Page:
Netanyahu’s government and Shas, one of its key factions, have begun discussions regarding the future of the party’s leader, Aryeh Deri, who may be disqualified from being appointed minister if the petitions submitted against him to the Supreme Court are accepted. The Supreme Court is expected to deliver its decision in the coming days.
Shas insists on keeping the Interior and Health Ministries that Aryeh Deri currently holds in the hands of the party. It is possible that other ministers from the party will take over those positions or that Deri’s Deputy in both ministries will take over, despite the Supreme Court having already rejected such an appointment in the past.
The coalition is preparing for the day after Aryeh Deri’s disqualification, with one of the options being floated is the appointment of Deri as an Alternate Prime Minister, allowing him to serve in the government without the possibility of legal intervention. However, if the Supreme Court decides does not rule out the appointment, they will likely pass the decision to the current Chair of the Central Election Commission, Judge Noam Solberg
After the approval of so-called “Deri Law,” intended to qualify his appointment, several petitions were submitted to the Supreme Court against the amendment to the Government Basic Law. This Basic Law prevents the defamation of an elected official with a suspended sentence and stipulates that defamation will only apply in the case of actual imprisonment. Deri was convicted last year on tax offenses as part of a plea deal and received a suspended sentence.
Last Thursday, the Supreme Court, with an expanded panel of 11 judges, held a hearing on the petitions filed against the legality of the appointment of Deri to a minister in the government. During the six-hour long hearing the judges rejected some of the arguments of Netanyahu’s and Deri’s representatives. The representative of Attorney General Gali Baharav-Miara called for the rejection of the petitions against the “Deri Law,” but also demanded the court remove him from his position as minister because the appointment is “extremely unreasonable,” according to him.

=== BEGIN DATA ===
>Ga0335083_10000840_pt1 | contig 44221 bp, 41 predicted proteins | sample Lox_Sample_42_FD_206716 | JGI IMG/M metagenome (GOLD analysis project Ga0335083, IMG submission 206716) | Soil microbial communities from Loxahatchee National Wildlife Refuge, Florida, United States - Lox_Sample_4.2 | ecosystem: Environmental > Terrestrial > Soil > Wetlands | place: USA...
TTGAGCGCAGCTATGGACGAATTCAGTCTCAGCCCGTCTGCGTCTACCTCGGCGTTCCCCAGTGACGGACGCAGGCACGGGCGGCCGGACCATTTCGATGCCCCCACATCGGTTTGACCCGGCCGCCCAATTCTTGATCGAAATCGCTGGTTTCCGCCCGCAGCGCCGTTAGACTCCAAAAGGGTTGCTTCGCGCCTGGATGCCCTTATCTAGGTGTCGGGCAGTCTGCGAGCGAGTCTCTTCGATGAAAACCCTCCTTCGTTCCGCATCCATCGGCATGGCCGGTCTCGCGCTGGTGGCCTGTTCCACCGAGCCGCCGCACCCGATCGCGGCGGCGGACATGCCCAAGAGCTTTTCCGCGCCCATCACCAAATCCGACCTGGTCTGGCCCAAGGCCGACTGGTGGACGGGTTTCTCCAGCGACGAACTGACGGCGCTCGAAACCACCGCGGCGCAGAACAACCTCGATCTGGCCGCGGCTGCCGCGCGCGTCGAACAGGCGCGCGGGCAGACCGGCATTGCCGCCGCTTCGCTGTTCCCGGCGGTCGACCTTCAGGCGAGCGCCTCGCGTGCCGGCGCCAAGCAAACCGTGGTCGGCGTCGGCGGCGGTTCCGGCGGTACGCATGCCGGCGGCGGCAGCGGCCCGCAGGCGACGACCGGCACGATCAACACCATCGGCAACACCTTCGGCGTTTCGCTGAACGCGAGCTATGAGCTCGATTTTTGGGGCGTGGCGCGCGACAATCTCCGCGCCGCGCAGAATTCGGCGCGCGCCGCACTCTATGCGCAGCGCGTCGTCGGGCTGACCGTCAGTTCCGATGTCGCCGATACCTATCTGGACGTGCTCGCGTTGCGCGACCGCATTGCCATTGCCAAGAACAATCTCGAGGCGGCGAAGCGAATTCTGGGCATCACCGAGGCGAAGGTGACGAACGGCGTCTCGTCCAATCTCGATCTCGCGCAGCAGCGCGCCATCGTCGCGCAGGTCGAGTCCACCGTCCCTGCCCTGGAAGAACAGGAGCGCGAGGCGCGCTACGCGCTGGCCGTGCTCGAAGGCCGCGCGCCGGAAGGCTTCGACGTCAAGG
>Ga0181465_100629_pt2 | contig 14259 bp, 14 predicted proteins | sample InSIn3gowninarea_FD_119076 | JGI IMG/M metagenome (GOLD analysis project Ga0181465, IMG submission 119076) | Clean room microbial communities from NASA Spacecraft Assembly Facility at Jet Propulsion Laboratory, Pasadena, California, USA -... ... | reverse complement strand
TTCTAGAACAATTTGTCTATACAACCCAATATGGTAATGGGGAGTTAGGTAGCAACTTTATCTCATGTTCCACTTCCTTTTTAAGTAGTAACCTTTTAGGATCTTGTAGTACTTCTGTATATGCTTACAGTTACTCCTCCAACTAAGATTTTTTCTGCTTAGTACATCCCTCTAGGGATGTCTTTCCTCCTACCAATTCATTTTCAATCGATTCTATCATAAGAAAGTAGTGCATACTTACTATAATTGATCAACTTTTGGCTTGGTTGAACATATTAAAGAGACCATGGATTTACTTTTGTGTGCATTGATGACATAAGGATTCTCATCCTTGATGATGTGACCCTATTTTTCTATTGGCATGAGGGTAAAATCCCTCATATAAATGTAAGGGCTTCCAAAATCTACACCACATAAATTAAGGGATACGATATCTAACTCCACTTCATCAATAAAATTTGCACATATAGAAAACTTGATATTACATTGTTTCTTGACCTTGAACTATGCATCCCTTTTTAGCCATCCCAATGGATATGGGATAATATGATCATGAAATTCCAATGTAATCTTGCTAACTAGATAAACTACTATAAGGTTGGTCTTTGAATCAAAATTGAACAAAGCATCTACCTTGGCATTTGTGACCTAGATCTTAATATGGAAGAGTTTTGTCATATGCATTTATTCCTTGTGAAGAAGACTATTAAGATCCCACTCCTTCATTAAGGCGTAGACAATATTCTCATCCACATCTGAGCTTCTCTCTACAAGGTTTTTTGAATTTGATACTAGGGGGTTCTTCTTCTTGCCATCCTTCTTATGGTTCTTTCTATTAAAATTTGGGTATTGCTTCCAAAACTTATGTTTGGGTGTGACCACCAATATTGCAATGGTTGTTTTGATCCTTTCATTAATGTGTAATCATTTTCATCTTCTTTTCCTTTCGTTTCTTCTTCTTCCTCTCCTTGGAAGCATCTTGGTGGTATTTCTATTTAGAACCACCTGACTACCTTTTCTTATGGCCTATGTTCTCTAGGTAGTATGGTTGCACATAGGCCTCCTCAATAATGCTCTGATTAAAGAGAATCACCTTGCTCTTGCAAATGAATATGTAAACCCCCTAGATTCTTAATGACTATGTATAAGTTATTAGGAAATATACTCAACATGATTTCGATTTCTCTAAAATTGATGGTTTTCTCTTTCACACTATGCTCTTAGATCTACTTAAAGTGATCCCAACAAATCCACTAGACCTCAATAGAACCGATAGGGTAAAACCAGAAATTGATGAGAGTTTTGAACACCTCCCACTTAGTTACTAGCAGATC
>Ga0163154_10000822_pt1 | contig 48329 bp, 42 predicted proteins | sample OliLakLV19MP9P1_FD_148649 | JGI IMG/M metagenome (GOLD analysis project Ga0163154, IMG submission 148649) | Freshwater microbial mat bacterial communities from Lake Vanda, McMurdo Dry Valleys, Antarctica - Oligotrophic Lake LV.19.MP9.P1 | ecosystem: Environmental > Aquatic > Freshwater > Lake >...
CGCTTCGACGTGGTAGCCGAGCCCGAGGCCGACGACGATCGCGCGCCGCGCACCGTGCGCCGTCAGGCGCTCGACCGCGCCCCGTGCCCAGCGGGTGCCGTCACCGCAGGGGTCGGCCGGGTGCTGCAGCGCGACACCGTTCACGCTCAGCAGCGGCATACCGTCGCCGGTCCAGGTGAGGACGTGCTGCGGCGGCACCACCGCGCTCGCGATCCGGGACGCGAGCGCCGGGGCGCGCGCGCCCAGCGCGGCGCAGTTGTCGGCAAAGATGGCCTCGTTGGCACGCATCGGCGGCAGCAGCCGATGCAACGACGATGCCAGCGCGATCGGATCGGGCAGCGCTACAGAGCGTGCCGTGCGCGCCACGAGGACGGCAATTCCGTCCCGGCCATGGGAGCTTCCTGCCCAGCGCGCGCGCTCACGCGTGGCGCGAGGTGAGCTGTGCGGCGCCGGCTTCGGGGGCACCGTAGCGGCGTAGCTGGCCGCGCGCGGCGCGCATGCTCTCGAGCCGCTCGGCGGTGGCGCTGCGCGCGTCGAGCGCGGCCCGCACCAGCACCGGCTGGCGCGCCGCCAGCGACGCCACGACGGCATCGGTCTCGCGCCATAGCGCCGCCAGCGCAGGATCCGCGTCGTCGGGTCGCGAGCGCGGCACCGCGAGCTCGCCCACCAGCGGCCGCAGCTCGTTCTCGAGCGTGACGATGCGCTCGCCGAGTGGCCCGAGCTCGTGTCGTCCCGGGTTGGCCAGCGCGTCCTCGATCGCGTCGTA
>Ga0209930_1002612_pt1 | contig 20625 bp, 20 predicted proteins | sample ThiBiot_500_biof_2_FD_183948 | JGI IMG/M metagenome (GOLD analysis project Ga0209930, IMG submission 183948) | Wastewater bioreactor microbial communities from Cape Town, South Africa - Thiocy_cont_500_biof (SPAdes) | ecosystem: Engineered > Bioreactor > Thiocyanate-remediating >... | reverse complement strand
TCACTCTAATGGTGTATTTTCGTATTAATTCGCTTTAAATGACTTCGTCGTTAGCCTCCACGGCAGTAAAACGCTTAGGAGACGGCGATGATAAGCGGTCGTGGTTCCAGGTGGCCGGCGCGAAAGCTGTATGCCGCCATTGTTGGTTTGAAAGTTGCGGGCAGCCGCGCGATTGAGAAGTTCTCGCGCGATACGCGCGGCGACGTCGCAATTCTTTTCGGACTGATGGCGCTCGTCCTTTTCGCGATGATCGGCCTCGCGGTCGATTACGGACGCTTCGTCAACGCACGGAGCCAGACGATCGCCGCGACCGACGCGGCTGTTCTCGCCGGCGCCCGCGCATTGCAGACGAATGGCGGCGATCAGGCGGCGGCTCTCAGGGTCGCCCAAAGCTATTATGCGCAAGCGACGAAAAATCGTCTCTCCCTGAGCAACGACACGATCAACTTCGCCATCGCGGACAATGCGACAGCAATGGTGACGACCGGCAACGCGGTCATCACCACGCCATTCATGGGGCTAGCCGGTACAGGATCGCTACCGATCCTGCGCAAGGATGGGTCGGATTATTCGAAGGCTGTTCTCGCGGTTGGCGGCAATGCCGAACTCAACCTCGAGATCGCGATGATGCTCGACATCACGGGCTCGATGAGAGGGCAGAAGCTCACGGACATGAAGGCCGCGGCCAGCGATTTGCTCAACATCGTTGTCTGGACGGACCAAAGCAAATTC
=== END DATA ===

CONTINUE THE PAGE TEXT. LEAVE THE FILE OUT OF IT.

Attorney General Baharav-Miara emphasized that her position is in favor of rejecting the petitions even though they raise weighty issues regarding the authority of the Knesset to enact and amend basic laws, as well as the relevant considerations for the appointment of a minister in the government. Her position in favor of rejecting the petitions lies in her opposition to the court’s intervention in amending the Basic Law enacted by the Knesset. However, as expressed by the AG’s representatives in Knesset discussions, the amendment is not intended to solve a general problem, but to change the legal consequences of a criminal conviction on the tenure of a minister and to allow a certain – convicted – Knesset Member to be appointed to the position of minister without the question of disgrace being examined by the Chair of the Central Election Commission.
Attorney’s General Baharav-Miara made it clear that the Shas leader’s appointment as a minister radically exceeds the realm of reasonableness. She added that already in 2015 and 2016 the court determined the appointment of Deri to a minister is on the border of the realm of plausibility, but with the additional conviction in 2022, such an appointment will cross the realm of plausibility.
During the hearing, the representative of the petitioners claimed that Deri did a “trick” to escape the decision on the question of defamation. At the hearing, one of the judges quoted Deri as saying at the time of his conviction that he was retiring from the Knesset, with his lawyer responding that it was “a rare incident of misunderstanding.”